October 24, 2013
Gravity: Let's Not Make the Movie a Reality
Related EVentsThe South Asia Center is hosting a discussion on India's space aspirations on October 29, 2013.
Today, there are 22,000 trackable pieces of debris in low Earth orbit (LEO) left behind by dead satellites and rocket launchers, including roughly 1,000 active satellites. In 2007, China added to the problem by conducting an anti-satellite weapon test. The test compounded the debris problem by increasing the number of objects greater than 1 centimeter in LEO by 15 to 20 percent. Calculations show that prior to the Chinese test, a satellite at 800 kilometers altitude would likely be hit by debris greater than 1 centimeter once in approximately five to six years. After the test, that time period was approximately cut in half. This situation worsened in 2009 when a defunct Russian satellite collided with a functioning American Iridium satellite, producing approximately 1,500 trackable objects. The problem is thus likely to grow exponentially absent a collective solution to regulate the uses of space.
The UN GGE's recommendations have come under criticism primarily because of their voluntary nature. However, the critics struggle to have an appropriate recommendation for a viable alternative. The fundamental point here is that there is no single or ideal pathway to building global best cooperative practices in space. By insisting on a legally binding agreement with an investigative and enforcement authority, one overlooks the point of making the best the enemy of the good.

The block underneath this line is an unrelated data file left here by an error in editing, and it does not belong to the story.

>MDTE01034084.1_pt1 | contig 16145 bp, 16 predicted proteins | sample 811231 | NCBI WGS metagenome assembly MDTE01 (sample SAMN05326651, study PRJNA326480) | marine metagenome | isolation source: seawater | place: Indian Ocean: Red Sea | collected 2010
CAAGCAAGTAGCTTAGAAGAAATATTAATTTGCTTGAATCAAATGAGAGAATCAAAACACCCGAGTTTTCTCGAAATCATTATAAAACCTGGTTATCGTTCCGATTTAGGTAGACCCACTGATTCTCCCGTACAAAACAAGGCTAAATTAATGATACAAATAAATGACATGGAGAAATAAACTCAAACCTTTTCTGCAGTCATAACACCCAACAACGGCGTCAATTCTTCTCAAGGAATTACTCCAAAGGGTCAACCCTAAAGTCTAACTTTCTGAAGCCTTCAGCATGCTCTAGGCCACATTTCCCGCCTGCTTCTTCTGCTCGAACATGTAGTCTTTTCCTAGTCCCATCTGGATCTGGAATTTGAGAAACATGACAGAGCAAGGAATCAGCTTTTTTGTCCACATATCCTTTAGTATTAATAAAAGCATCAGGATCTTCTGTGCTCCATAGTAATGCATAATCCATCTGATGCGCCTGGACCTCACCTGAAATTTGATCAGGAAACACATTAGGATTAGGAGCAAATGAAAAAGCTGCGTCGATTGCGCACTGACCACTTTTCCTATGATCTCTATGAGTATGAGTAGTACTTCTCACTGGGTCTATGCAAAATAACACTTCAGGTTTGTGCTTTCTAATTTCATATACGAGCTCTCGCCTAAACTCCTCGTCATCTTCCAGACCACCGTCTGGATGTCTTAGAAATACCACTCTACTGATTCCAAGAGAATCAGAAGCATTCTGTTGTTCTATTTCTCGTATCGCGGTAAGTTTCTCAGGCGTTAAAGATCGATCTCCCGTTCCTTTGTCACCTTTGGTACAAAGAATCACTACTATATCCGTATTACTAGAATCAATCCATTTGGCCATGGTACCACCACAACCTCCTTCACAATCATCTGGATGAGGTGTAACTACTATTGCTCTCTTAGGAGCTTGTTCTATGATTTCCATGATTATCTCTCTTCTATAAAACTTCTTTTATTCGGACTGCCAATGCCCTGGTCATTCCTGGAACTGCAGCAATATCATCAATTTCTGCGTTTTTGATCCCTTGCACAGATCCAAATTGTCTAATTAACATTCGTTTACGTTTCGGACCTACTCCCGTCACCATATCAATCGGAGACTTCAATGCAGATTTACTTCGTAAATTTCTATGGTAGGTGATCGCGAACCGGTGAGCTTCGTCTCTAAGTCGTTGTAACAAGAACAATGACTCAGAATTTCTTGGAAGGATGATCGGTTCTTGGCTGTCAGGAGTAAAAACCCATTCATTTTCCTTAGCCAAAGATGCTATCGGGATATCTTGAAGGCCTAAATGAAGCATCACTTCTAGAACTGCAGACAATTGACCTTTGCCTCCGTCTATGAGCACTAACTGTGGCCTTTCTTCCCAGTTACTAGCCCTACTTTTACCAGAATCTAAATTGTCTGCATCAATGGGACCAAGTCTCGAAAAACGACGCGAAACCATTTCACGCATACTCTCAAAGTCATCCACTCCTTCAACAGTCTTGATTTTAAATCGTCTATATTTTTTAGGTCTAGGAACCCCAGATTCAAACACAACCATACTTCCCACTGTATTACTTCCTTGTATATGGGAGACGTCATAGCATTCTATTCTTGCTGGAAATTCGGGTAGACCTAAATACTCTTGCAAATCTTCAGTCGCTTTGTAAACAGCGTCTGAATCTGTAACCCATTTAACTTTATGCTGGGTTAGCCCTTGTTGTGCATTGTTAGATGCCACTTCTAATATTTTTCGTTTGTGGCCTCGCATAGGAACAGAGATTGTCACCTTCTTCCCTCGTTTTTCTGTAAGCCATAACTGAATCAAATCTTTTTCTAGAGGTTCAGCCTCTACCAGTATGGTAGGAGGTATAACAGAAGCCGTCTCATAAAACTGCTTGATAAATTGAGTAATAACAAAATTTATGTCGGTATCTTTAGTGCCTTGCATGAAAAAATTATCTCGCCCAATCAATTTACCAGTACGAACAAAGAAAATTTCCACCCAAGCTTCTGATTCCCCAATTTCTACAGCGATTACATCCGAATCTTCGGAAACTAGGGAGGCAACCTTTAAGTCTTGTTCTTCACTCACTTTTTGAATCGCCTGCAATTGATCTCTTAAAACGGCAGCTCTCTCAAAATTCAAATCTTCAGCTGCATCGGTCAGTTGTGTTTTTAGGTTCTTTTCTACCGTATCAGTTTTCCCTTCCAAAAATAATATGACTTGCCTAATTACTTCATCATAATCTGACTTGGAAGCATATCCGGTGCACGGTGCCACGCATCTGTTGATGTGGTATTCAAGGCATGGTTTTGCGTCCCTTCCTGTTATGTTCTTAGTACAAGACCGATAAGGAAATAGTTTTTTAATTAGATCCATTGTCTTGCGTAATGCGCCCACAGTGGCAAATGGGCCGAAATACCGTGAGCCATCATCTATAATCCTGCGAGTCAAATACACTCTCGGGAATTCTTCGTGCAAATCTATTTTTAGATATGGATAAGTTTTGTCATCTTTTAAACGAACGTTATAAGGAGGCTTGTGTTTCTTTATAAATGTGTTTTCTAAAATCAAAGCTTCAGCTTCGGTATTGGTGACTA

US Strategic Command's Joint Space Operations Center monitors space debris with a worldwide network of 29 ground-based radars and optical sensors. The center also provides notifications to commercial space operators of potential risks to their satellites from space debris. In 2010 alone these warnings resulted in 126 satellite maneuvers to avoid collisions with other satellites or debris. But no country on its own has the resources, the technical expertise, or the geographical reach to resolve the problem of situational space awareness, thus making international cooperation a pivotal element towards mitigating risks to objects in space.
Today, more than sixty countries have assets in space and the significance of space in our lives is undisputed. The UN GGE's report on TCBMs in space signifies a modest beginning to address some of the challenges that routine space operations face. This process must be welcomed and built upon to help save us from turning a movie scene into reality.
Bharath Gopalaswamy is the deputy director of the South Asia Center at the Atlantic Council. He has worked with the Indian Space Research Organization.